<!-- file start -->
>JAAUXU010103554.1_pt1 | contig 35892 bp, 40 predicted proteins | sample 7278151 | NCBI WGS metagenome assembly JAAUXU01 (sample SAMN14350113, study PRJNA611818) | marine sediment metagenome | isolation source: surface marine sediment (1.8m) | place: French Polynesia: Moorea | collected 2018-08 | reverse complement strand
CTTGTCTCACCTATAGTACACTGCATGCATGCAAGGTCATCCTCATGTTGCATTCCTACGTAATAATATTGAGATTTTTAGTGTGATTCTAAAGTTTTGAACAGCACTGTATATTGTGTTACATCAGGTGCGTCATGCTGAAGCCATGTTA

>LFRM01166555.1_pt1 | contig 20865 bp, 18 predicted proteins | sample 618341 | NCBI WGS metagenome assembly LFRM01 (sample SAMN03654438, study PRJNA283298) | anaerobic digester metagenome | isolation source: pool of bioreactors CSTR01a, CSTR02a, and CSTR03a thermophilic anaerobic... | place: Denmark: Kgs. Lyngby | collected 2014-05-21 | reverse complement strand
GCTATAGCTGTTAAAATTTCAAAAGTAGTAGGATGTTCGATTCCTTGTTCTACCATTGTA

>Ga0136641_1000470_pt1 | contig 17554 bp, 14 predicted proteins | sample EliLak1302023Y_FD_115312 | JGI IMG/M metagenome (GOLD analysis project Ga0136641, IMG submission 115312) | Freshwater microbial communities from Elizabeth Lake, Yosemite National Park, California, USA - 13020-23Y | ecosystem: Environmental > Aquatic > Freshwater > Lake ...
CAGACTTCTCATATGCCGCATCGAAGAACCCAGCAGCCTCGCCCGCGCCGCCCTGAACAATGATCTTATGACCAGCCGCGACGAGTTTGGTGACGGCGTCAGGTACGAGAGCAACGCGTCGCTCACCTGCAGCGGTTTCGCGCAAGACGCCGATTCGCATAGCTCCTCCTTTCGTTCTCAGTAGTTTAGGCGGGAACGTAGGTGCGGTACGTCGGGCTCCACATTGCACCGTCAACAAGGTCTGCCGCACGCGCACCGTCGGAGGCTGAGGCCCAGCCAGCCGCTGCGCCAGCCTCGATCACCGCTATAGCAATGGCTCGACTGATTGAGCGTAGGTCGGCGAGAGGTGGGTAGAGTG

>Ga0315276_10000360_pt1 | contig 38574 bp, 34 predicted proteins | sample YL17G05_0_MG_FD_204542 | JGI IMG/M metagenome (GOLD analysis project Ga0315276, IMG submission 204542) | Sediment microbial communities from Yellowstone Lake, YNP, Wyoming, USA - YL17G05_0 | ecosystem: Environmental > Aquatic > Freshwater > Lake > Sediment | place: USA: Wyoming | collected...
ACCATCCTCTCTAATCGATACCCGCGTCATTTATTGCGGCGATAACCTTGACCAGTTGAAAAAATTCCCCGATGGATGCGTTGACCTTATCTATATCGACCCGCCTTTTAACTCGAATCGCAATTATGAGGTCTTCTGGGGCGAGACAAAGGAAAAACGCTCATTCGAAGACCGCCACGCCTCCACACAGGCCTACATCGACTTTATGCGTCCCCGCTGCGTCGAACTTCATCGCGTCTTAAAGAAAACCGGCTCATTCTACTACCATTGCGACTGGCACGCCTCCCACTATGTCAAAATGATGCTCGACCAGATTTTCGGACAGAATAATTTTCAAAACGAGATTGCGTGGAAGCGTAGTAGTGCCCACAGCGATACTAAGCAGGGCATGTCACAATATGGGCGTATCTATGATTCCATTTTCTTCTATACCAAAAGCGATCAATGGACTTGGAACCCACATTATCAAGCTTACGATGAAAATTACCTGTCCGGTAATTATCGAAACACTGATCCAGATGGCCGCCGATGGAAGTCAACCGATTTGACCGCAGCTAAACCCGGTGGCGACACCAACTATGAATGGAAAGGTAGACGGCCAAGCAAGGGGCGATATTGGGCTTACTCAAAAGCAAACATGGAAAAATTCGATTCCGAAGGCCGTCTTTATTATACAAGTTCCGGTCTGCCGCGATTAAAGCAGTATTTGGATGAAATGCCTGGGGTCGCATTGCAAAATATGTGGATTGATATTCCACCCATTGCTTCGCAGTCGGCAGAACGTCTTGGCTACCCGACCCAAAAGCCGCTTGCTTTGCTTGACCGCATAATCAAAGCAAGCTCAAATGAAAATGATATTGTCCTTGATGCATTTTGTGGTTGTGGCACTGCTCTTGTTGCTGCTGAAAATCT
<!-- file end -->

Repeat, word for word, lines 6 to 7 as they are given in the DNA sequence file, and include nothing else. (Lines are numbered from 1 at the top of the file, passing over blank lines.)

CAGACTTCTCATATGCCGCATCGAAGAACCCAGCAGCCTCGCCCGCGCCGCCCTGAACAATGATCTTATGACCAGCCGCGACGAGTTTGGTGACGGCGTCAGGTACGAGAGCAACGCGTCGCTCACCTGCAGCGGTTTCGCGCAAGACGCCGATTCGCATAGCTCCTCCTTTCGTTCTCAGTAGTTTAGGCGGGAACGTAGGTGCGGTACGTCGGGCTCCACATTGCACCGTCAACAAGGTCTGCCGCACGCGCACCGTCGGAGGCTGAGGCCCAGCCAGCCGCTGCGCCAGCCTCGATCACCGCTATAGCAATGGCTCGACTGATTGAGCGTAGGTCGGCGAGAGGTGGGTAGAGTG

>Ga0315276_10000360_pt1 | contig 38574 bp, 34 predicted proteins | sample YL17G05_0_MG_FD_204542 | JGI IMG/M metagenome (GOLD analysis project Ga0315276, IMG submission 204542) | Sediment microbial communities from Yellowstone Lake, YNP, Wyoming, USA - YL17G05_0 | ecosystem: Environmental > Aquatic > Freshwater > Lake > Sediment | place: USA: Wyoming | collected...